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Media Watch 2003

02 May 2003
Source: Cyprus Weekly
Author: Menelaos Hadjicostis
Comment: The following article appeared in the Cyprus Weekly of Nicosia on 2 May 2003
Relatives hope for new moves in missing tragedy

RELATIVES of missing Greek Cypriots are hopeful the opening of the Green Line, coupled with the government’s support measures for Turkish Cypriots, will kick-start stalled efforts to uncover the fate of the hundreds whose fate has been unknown since 1974.

Relatives of the Missing Committee Chairman Nicos Theodosiou said the easing of travel restrictions to and from the north opened a political window of opportunity to push through the long-standing humanitarian issue of missing persons that the government ought to exploit.

“It’s a fact that new prospects are being created that could help make some headway on the issue of the missing, prospects that we expect the government to exploit, said Theodosiou.

The Committee chairman said one way to nudge things forward is to prod the occupation regime into reactivating a dormant July 31, 1997 agreement to swap information on the location of mass graves on either side of the divide for exhumations to begin without delay.

That agreement ground to a halt after Denktash back-pedalled on allowing experts to begin the search for some 1,500 Greek Cypriots and 500 Turkish Cypriots officially listed as missing.


“Now is the time to test the occupation regime’s new tactics by prodding Rauf Denktash to reactivate the 1997 agreement,” said Theodosiou.

That could come by way of support measures the government announced on Wednesday, serving the dual purpose of reaching out to Turkish Cypriots and regaining the political initiative to get Denktash back to the negotiating table.

Among the measures are monthly allowances for relatives of Turkish Cypriots missing or killed in inter-communal fighting between 1963-1974, and a resumption of exhumations in government-controlled territory where Turkish Cypriots are believed to be buried.

Identification of uncovered remains will be carried out using DNA samples provided by Turkish Cypriot relatives and stored at a newly-formed tissue bank.

It is thought this measure could prompt Denktash to reciprocate in kind, allowing teams of experts to search for possible mass graves of Greek Cypriots in the occupied north.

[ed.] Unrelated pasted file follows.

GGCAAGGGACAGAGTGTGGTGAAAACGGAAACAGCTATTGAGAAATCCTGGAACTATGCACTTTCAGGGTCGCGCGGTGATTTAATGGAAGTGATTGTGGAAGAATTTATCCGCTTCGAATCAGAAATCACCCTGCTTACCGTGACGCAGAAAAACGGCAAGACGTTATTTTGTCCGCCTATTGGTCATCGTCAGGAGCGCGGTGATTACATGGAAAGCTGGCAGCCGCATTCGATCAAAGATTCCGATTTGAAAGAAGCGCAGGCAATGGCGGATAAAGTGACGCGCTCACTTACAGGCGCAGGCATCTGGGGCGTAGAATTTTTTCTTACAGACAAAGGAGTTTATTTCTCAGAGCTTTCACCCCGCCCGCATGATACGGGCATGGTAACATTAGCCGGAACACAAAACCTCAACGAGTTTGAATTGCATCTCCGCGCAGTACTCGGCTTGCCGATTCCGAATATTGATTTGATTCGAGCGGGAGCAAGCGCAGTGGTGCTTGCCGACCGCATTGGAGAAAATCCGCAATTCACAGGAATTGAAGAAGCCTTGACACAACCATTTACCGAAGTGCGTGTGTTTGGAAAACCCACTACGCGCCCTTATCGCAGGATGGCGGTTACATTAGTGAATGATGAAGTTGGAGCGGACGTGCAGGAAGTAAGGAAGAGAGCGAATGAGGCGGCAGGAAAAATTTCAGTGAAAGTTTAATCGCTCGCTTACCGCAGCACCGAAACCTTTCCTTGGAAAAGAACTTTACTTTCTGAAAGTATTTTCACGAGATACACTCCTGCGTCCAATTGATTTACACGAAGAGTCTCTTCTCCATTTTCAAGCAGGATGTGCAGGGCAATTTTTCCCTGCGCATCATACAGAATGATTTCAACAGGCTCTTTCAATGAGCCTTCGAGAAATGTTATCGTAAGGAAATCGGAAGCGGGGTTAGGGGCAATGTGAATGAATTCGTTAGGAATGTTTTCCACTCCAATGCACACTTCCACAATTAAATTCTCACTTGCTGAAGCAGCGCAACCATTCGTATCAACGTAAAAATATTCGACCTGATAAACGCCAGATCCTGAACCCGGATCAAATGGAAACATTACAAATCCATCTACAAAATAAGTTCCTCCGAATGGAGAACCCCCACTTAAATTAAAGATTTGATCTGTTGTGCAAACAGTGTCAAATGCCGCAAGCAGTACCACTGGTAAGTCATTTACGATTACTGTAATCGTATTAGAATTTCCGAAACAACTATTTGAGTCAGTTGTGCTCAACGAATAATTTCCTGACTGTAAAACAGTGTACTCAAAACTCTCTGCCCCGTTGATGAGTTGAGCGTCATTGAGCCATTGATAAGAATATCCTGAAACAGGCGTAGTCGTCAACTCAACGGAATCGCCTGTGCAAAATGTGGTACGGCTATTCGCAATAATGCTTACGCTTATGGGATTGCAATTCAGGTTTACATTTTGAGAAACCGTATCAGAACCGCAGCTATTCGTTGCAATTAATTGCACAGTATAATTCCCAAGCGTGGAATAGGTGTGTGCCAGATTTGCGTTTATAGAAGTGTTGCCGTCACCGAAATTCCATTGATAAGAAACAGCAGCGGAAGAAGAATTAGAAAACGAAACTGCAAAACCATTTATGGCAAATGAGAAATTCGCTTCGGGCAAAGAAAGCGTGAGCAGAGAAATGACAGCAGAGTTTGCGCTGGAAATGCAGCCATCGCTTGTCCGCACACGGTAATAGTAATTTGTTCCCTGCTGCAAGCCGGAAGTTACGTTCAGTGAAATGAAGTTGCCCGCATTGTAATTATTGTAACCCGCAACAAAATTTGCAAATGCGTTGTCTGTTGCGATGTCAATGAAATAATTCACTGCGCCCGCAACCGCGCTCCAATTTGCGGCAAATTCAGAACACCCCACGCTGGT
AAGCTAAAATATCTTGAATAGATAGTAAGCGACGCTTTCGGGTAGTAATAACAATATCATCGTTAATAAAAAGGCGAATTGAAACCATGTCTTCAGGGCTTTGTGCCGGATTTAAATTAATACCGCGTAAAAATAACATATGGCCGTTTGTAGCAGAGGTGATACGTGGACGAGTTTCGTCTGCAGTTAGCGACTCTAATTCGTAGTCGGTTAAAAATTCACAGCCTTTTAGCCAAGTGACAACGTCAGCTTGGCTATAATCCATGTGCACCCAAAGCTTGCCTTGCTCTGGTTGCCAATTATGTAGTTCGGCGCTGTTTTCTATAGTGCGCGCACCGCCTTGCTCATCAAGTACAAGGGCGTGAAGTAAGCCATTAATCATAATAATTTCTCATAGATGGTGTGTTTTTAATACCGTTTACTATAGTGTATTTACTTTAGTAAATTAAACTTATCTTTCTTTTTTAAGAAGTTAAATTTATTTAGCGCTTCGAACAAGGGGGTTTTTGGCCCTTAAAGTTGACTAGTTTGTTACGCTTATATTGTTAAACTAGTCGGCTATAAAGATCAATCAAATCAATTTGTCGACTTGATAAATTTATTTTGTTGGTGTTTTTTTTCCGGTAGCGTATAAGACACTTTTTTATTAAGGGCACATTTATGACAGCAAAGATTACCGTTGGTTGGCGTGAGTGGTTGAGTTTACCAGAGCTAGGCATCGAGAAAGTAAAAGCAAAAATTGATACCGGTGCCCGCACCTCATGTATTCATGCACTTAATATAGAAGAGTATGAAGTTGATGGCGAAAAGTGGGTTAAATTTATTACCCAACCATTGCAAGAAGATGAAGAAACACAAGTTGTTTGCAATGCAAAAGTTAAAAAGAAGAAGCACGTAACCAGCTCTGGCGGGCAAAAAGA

Some sources suggested the specific measure was included in the package in exchange for a similar move by Denktash in a deal brokered through back-channel negotiations.

But Theodosiou sounded a word of caution over Rauf Denktash’s possible change of heart, suggesting that the move to ease travel restrictions could be a political ruse to shake off the tag he’s been given as the spoiler in settlement efforts. 

“We’re dealing with an unpredictable Denktash, who could shut this down on a whim...We have to give it a few days to see how the situation takes shape,” said Theodosiou.

However, the Committee Chairman said that, at this point, there’s no one or anything to stop relatives of the missing from crossing over into the occupied north seeking for information into the whereabouts of their loved ones.

Going one step further, one source suggested that relatives going to the north with pick-axe and shovel in hand to begin actual digging where they believe family members might be buried could create a situation that could force the hand of Denktash to settle the humanitarian issue once and for all. 


“The most important thing, however, is to avoid a fiasco where someone could start digging, find nothing and give the occupation regime reason to use it against them,” said the source.

One person who won’t be making the trek north in search of information on her missing husband and son is Panayiota Pavlou-Solomi.

Her husband Pavlos Solomi, 42, and son Solomis Pavlou Solomi, 17, where never seen or heard from again after being arrested by Turkish Cypriots from their mixed village of Komi Kepir.

The 72-year-old said there’s no reason for her to go knocking on doors in the north for scraps of information when the occupation regime has for three decades refused to come clean on the missing.

“I’ve lived for two-and-a-half years as an enclaved person and nothing came out of anyone’s lips, what would be different now?

“If I’m going to go to the occupied north, I’m going to go when I don’t have to show a passport to anyone and when a proper solution is found,” said Pavlou-Solomi."